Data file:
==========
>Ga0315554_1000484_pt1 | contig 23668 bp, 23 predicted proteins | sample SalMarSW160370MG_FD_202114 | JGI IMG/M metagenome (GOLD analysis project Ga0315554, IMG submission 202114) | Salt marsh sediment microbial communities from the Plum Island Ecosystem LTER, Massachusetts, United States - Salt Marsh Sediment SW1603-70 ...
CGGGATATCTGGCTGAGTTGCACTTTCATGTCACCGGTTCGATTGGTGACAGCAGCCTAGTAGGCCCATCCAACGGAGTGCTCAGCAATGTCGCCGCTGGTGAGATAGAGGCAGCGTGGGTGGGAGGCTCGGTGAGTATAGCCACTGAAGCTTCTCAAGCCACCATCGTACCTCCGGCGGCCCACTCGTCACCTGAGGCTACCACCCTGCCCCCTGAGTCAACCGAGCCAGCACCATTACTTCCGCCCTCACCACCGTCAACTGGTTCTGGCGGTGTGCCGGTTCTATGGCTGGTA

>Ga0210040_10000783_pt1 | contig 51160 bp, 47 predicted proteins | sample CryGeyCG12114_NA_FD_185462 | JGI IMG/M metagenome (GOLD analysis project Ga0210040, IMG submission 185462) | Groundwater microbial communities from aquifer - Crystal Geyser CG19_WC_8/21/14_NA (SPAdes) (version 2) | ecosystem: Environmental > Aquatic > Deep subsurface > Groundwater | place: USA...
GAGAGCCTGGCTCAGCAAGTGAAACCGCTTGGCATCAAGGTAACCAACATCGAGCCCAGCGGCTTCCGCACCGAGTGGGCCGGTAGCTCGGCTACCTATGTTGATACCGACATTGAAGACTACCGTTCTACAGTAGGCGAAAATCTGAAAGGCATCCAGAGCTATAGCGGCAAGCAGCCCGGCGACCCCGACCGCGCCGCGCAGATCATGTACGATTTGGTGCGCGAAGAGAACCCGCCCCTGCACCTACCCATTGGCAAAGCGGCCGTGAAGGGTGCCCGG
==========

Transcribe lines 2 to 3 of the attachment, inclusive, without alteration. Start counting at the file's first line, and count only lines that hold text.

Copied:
CGGGATATCTGGCTGAGTTGCACTTTCATGTCACCGGTTCGATTGGTGACAGCAGCCTAGTAGGCCCATCCAACGGAGTGCTCAGCAATGTCGCCGCTGGTGAGATAGAGGCAGCGTGGGTGGGAGGCTCGGTGAGTATAGCCACTGAAGCTTCTCAAGCCACCATCGTACCTCCGGCGGCCCACTCGTCACCTGAGGCTACCACCCTGCCCCCTGAGTCAACCGAGCCAGCACCATTACTTCCGCCCTCACCACCGTCAACTGGTTCTGGCGGTGTGCCGGTTCTATGGCTGGTA

>Ga0210040_10000783_pt1 | contig 51160 bp, 47 predicted proteins | sample CryGeyCG12114_NA_FD_185462 | JGI IMG/M metagenome (GOLD analysis project Ga0210040, IMG submission 185462) | Groundwater microbial communities from aquifer - Crystal Geyser CG19_WC_8/21/14_NA (SPAdes) (version 2) | ecosystem: Environmental > Aquatic > Deep subsurface > Groundwater | place: USA...